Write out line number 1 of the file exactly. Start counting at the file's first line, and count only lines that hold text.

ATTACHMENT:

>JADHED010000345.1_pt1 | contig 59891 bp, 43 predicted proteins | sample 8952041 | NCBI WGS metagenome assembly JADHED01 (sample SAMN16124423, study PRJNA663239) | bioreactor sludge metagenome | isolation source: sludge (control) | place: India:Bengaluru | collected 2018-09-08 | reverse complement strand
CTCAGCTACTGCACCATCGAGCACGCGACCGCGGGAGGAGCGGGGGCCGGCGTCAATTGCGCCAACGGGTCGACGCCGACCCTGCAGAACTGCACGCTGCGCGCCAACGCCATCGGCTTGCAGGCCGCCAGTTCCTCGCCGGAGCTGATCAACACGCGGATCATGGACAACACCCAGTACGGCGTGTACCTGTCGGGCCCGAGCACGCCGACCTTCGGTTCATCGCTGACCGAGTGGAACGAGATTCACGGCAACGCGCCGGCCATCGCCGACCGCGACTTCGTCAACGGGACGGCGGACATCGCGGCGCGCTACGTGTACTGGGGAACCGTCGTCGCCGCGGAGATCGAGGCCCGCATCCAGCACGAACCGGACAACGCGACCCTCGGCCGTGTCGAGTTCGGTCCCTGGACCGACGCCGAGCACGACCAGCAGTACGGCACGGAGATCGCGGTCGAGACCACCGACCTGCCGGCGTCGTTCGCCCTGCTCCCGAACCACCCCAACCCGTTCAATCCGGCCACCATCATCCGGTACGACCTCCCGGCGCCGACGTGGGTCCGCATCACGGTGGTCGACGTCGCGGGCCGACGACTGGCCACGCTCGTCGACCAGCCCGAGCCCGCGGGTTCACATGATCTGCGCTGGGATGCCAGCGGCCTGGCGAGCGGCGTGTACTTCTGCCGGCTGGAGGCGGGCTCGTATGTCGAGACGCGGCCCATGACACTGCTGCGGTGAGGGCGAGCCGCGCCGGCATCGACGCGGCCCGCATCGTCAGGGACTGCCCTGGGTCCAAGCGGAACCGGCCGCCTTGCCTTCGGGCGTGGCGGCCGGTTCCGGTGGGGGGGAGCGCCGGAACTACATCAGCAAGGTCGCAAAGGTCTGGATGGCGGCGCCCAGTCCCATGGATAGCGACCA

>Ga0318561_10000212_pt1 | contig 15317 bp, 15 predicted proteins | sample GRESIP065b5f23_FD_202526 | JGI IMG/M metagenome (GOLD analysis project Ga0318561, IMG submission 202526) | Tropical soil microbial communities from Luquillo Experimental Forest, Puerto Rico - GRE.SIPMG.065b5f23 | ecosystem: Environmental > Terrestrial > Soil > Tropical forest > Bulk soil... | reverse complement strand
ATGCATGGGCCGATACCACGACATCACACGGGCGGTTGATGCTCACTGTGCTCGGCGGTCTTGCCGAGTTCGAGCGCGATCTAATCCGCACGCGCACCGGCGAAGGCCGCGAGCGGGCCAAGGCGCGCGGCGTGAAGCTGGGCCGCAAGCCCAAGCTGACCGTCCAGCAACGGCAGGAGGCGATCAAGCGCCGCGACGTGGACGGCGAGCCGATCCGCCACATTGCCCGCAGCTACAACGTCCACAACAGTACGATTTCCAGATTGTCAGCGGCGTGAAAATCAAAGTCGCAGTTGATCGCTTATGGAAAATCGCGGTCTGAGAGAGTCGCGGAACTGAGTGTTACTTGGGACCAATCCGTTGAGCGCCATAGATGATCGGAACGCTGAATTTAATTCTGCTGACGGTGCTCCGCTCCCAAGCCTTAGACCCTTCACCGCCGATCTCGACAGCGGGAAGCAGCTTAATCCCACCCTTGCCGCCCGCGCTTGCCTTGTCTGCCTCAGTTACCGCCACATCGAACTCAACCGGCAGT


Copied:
>JADHED010000345.1_pt1 | contig 59891 bp, 43 predicted proteins | sample 8952041 | NCBI WGS metagenome assembly JADHED01 (sample SAMN16124423, study PRJNA663239) | bioreactor sludge metagenome | isolation source: sludge (control) | place: India:Bengaluru | collected 2018-09-08 | reverse complement strand